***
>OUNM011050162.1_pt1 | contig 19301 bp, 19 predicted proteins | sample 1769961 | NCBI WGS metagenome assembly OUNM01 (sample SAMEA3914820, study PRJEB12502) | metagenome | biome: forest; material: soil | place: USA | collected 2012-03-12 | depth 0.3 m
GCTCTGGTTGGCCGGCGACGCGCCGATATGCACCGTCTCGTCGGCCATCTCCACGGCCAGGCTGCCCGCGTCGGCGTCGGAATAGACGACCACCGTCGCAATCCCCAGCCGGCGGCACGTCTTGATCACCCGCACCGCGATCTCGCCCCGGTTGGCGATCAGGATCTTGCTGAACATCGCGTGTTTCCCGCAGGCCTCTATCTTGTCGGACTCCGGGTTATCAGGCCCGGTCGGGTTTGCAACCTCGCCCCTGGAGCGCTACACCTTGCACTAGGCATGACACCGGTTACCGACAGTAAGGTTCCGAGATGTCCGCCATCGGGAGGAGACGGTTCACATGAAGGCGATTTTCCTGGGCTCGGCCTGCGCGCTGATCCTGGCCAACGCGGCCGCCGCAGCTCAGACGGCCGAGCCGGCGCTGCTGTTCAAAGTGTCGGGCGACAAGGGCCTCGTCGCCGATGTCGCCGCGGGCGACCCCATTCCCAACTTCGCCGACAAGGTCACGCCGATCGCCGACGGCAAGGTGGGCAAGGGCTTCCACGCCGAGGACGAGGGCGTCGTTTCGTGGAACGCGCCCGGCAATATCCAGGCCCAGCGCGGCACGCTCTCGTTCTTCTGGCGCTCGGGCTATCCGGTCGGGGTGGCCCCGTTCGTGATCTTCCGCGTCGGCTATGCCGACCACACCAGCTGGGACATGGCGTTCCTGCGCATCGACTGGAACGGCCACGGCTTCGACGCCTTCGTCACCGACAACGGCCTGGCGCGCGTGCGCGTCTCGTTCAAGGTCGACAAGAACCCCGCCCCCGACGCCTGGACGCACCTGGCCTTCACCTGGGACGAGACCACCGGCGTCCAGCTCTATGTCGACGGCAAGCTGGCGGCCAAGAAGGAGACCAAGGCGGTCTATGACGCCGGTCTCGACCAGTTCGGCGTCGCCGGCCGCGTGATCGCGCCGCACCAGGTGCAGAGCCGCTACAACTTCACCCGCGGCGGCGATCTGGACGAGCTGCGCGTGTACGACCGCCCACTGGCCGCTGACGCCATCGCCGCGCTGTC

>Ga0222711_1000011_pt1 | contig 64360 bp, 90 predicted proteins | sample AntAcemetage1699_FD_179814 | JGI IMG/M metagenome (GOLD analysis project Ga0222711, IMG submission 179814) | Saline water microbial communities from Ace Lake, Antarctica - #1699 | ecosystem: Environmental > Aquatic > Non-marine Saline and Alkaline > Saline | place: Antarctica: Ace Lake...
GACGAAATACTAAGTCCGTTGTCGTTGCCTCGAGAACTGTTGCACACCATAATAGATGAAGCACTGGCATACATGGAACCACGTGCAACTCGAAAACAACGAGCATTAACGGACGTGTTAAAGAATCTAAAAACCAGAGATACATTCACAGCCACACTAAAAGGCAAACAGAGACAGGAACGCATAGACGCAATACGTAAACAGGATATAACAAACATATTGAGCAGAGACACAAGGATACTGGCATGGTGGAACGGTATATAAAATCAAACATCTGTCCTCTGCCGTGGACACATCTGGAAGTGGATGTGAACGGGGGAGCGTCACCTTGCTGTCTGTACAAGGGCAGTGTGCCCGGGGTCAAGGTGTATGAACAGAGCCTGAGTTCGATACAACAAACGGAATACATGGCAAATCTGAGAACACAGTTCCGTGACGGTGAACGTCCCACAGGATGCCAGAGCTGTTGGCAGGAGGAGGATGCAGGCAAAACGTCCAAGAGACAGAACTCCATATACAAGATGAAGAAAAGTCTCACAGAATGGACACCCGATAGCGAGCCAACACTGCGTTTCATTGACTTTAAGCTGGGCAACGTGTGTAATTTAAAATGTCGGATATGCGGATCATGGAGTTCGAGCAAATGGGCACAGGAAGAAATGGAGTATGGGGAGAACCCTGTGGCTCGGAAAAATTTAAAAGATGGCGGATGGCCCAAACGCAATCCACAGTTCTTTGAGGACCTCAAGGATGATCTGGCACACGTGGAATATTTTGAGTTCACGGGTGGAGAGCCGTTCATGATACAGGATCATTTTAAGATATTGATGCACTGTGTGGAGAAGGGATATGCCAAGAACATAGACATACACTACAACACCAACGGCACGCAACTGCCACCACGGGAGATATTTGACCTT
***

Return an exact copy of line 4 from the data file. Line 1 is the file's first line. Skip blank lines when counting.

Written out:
GACGAAATACTAAGTCCGTTGTCGTTGCCTCGAGAACTGTTGCACACCATAATAGATGAAGCACTGGCATACATGGAACCACGTGCAACTCGAAAACAACGAGCATTAACGGACGTGTTAAAGAATCTAAAAACCAGAGATACATTCACAGCCACACTAAAAGGCAAACAGAGACAGGAACGCATAGACGCAATACGTAAACAGGATATAACAAACATATTGAGCAGAGACACAAGGATACTGGCATGGTGGAACGGTATATAAAATCAAACATCTGTCCTCTGCCGTGGACACATCTGGAAGTGGATGTGAACGGGGGAGCGTCACCTTGCTGTCTGTACAAGGGCAGTGTGCCCGGGGTCAAGGTGTATGAACAGAGCCTGAGTTCGATACAACAAACGGAATACATGGCAAATCTGAGAACACAGTTCCGTGACGGTGAACGTCCCACAGGATGCCAGAGCTGTTGGCAGGAGGAGGATGCAGGCAAAACGTCCAAGAGACAGAACTCCATATACAAGATGAAGAAAAGTCTCACAGAATGGACACCCGATAGCGAGCCAACACTGCGTTTCATTGACTTTAAGCTGGGCAACGTGTGTAATTTAAAATGTCGGATATGCGGATCATGGAGTTCGAGCAAATGGGCACAGGAAGAAATGGAGTATGGGGAGAACCCTGTGGCTCGGAAAAATTTAAAAGATGGCGGATGGCCCAAACGCAATCCACAGTTCTTTGAGGACCTCAAGGATGATCTGGCACACGTGGAATATTTTGAGTTCACGGGTGGAGAGCCGTTCATGATACAGGATCATTTTAAGATATTGATGCACTGTGTGGAGAAGGGATATGCCAAGAACATAGACATACACTACAACACCAACGGCACGCAACTGCCACCACGGGAGATATTTGACCTT